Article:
Marcomanni a Germanic tribe of the Suevic branch, dwelt from the Helvetian border to the Main, and from the Rhine to the Danube. They are first mentioned by Julius Caesar in his Gallic wars (1:51), who reckons them among the forces of Ariovistus, king of the Suevi. The conquests of the Romans brought them into dangerous proximity to the Marcomanni, and induced the latter to seek a new home in modern Bohemia. They were led by Marobodhus, a man of noble rank among them, trained in the Roman armies, and he became their king after the conquest of Bohemia. The Marcomanni quickly acquired influence, and were greatly strengthened by alliances with all the neighboring tribes, so that their power became threatening to the empire. Tiberius concluded a treaty of peace with them, which secured the empire against an attack, but turned against them the hatred of the remaining Germanic tribes. Led by Arminius, these enemies defeated the Marcomanni in A.D. 17, after which date their history presents an almost uninterrupted succession of conflicts. They defeated the emperor Domitian (Dio Cassius, 57, 7), and in A.D. 164 advanced to Aquileia, in Italy. The fruits of a decisive victory over them, won by the generals of M. Aurelius, were lost by a treaty which the emperor Commodus concluded with them (A.D. 180), and they continued to make frequent irruptions into the neighboring provinces of the empire, penetrating in A.D. 270 even to Milan, besieging Ancona, and threatening Rome itself. Their name gradually disappears from history during the 5th century, when the migration of more distant barbarians brought a succession of new peoples into their land.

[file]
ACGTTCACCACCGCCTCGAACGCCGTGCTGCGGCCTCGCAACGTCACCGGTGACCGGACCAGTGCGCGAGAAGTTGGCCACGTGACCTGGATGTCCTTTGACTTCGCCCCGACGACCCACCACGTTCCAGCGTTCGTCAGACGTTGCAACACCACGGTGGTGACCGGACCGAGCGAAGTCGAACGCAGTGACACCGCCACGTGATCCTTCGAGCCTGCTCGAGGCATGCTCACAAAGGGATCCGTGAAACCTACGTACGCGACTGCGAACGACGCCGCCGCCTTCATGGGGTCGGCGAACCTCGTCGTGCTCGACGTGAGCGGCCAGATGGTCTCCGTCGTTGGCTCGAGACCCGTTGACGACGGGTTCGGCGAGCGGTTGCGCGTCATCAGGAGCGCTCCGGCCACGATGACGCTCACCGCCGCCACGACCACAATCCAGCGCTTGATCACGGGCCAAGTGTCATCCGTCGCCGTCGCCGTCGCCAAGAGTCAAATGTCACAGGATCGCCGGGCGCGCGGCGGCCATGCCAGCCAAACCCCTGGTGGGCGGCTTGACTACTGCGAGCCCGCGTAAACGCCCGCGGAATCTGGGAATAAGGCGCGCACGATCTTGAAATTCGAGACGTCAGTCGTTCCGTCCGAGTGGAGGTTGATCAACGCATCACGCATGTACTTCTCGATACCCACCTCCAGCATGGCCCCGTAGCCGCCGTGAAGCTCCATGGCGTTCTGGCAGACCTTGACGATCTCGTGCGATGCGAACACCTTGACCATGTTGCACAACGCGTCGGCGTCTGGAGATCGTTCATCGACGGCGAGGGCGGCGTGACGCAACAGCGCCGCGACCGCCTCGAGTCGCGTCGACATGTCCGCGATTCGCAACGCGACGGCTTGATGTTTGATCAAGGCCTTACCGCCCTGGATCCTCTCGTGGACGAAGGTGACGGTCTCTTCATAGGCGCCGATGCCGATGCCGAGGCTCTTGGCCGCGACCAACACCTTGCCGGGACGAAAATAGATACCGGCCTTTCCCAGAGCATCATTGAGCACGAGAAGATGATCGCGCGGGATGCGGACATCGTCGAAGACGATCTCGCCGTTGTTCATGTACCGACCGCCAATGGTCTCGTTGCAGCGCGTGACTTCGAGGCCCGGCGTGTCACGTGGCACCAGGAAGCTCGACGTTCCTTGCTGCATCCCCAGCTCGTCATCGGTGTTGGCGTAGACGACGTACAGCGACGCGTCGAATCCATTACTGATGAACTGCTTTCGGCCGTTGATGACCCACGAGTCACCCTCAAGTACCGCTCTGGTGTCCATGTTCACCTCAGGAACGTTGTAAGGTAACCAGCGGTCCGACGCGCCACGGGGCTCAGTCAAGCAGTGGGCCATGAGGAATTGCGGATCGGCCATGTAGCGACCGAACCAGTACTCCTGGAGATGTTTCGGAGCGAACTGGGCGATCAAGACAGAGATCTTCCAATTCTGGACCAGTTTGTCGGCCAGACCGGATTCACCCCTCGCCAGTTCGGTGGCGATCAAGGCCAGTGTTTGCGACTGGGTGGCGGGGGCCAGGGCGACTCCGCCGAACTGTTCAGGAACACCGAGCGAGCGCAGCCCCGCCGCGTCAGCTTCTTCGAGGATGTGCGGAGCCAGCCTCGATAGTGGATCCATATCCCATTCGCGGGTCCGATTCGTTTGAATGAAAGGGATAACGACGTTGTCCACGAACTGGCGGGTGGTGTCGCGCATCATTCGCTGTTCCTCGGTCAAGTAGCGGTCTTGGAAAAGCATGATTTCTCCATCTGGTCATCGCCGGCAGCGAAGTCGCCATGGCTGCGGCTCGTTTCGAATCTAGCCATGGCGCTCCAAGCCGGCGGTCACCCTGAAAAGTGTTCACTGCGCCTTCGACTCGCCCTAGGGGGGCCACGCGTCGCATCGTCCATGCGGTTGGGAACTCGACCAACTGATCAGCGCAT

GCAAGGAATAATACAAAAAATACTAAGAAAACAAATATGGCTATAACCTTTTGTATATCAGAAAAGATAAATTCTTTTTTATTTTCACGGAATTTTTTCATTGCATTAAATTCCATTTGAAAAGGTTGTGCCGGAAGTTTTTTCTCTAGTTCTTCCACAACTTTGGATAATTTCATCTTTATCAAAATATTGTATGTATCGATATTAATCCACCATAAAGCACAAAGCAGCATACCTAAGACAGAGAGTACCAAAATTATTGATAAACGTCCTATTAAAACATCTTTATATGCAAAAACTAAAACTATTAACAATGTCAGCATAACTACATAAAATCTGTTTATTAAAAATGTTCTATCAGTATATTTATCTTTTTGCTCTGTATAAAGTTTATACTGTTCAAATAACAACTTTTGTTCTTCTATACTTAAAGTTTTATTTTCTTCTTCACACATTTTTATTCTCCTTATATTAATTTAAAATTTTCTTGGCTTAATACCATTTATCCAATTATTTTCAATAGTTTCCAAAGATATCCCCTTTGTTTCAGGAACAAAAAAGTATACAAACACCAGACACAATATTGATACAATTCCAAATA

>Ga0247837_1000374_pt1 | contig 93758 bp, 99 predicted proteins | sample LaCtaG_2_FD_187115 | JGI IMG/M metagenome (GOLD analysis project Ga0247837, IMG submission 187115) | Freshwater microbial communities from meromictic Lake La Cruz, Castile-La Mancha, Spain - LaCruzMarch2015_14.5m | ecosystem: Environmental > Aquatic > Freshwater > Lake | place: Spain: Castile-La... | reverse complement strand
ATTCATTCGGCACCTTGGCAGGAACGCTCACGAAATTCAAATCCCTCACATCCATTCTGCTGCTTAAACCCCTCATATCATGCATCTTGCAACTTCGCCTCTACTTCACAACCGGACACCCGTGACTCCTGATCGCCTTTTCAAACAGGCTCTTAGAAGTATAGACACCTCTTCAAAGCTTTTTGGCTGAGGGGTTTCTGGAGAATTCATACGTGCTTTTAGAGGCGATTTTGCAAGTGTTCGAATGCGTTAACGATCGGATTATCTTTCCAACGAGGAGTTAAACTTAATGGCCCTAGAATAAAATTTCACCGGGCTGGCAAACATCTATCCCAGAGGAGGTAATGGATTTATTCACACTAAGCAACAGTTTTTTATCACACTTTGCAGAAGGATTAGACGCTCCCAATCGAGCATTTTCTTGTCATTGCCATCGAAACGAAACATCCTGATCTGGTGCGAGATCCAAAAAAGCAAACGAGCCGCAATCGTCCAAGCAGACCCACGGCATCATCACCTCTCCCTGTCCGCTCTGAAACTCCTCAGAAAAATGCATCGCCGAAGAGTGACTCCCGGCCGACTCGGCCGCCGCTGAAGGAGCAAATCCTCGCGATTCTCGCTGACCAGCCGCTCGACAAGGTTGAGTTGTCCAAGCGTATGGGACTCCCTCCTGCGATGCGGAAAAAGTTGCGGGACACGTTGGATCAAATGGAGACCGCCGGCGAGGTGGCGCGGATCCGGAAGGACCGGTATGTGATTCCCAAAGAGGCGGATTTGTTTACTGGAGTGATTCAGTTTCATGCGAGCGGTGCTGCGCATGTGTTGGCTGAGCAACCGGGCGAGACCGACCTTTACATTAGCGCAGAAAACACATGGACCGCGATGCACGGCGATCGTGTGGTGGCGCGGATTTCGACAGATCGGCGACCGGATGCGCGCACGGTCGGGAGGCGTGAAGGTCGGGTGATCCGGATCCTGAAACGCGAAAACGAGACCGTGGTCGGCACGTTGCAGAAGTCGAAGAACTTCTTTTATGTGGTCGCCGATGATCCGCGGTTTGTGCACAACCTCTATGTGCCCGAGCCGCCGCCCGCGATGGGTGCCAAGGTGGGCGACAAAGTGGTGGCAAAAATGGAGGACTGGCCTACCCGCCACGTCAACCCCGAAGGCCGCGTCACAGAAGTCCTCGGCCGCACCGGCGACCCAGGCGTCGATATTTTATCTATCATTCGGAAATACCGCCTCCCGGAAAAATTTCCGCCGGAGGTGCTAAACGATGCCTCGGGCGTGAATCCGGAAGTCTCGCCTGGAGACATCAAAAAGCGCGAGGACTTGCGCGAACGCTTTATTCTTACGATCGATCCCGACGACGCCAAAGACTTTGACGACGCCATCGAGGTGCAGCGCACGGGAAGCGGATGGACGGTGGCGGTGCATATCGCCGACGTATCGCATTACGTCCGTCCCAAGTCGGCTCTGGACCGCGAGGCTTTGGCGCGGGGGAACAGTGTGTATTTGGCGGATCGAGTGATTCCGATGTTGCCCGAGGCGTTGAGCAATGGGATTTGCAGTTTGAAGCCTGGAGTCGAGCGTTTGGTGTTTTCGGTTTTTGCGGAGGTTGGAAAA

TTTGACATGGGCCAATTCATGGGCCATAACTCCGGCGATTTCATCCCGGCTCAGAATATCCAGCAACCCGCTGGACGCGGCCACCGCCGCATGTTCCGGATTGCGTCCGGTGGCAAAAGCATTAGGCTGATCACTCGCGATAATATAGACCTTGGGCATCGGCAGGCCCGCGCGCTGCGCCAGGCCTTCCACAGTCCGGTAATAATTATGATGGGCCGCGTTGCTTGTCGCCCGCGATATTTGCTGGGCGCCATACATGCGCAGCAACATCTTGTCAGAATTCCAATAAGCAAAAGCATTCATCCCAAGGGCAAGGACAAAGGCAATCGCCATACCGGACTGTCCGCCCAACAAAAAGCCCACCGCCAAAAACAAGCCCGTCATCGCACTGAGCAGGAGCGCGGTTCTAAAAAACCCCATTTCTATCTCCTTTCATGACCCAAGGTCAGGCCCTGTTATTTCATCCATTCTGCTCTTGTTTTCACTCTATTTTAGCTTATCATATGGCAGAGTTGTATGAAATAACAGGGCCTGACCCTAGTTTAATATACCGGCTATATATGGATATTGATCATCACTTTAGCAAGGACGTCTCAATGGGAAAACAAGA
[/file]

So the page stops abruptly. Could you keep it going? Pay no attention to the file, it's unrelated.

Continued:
It is not definitely known how or when they became acquainted with Christianity. Their frequent incursions into the empire doubtless brought them into contact with its disciples, some of whom must have been among their prisoners of war. A statement in the life of St. Ambrose, by Paulinus — which, however, is not confirmed by any contemporaneous author — relates that in the time of that bishop an Italian Christian had visited the Marcomanni, and had awakened the interest of their queen in Christianity to an extent that led her to apply to Ambrose for instruction. He sent, in compliance with her request, a work in the form of a catechism, by which both she and the king were led to embrace Christianity towards the close of the 4th century. See Schrickh, Kirchengesch. 7:347; Hefele, Gesch. d. Einfuhrung des Christenthuums im süd-westl. Deutschland, vol. 7; Tacitus, Annals; Dio Cassius, Hist. Romans 1, 54, and Greek and Roman historians of this period. See also Herzog, Real-Encyklopädie, 9:112; Wetzer u. Welte, Kirchen-Lex. s.v. (G. M.)